steep little closes

Gabriel Aparta

Senior Member
Español - Venezuela
Hi, please, from Dracula by Bram Stoker:

Fortune favoured us, and we got home without meeting a soul. Once we saw a man, who seemed not quite sober, passing along a street in front of us. But we hid in a door till he had disappeared up an opening such as there are here, steep little closes, or 'wynds', as they call them in Scotland.

In this part of the book two girls are trying to get home in the middle of the night without being seen. Now, I'm not quite sure if this definition must be the correct (they are in Whitby):
  • a narrow entry or alley terminating in a dead end.
What do you think? It wouldn't make sense since first the book talks of an opening, not a dead alley.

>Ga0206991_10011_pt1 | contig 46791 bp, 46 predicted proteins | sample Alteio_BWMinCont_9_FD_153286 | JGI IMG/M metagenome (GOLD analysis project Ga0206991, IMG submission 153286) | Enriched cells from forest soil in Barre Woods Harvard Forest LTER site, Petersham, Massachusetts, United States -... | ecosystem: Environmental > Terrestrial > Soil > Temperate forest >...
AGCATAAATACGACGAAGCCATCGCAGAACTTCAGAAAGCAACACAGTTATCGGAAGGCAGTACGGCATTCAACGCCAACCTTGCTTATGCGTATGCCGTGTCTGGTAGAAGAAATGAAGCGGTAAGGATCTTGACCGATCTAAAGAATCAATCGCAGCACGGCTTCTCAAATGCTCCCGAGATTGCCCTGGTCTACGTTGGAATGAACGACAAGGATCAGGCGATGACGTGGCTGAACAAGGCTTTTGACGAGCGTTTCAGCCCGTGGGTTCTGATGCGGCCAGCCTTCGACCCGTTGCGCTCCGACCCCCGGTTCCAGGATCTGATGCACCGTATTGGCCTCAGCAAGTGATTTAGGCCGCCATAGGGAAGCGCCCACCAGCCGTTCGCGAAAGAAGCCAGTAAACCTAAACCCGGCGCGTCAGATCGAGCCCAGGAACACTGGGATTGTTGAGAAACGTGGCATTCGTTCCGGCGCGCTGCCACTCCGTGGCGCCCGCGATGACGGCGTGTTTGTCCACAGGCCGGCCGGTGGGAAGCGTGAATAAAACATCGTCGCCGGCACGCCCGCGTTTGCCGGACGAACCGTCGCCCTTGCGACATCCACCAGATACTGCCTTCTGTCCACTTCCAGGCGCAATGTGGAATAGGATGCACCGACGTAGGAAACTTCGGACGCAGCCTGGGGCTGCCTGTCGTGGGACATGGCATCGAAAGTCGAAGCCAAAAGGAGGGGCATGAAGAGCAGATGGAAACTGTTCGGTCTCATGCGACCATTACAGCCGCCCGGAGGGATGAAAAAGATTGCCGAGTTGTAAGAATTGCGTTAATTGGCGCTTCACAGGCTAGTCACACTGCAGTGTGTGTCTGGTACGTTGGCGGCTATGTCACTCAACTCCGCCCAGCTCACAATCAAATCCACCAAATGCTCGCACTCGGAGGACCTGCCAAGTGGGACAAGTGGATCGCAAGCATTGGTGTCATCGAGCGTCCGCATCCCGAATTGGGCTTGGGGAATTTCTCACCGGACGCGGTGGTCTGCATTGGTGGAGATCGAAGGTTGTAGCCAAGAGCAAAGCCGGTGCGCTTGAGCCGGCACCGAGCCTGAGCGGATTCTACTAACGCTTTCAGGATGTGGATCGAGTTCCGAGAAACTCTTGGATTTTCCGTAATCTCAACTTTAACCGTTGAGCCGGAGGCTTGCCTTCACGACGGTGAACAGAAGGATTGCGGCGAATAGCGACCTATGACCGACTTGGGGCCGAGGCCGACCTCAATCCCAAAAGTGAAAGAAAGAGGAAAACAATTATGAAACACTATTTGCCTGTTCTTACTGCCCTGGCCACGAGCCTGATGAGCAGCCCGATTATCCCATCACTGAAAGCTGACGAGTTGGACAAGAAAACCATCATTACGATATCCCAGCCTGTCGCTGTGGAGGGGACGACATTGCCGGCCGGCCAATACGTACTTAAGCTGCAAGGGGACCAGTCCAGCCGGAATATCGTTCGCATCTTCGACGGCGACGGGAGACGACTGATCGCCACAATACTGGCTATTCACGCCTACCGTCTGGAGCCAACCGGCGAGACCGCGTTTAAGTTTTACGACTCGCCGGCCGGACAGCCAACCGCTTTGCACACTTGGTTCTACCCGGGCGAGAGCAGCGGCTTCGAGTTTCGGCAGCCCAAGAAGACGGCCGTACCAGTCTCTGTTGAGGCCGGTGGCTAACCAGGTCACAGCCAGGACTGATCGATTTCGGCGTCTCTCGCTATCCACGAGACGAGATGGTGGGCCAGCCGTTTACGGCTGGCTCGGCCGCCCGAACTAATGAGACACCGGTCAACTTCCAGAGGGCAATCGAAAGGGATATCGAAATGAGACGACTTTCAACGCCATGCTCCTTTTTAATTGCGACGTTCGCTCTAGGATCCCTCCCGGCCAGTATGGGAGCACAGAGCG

Thanks!
 
  • srk

    Senior Member
    English - US
    A wynd is also a passage according to OED:
    1. A narrow street or passage turning off from a main thoroughfare; a narrow cross-street; a lane or alley: a.1.a In Scotland (and northern England).

    The opening must be the entrance to the passageway.
     
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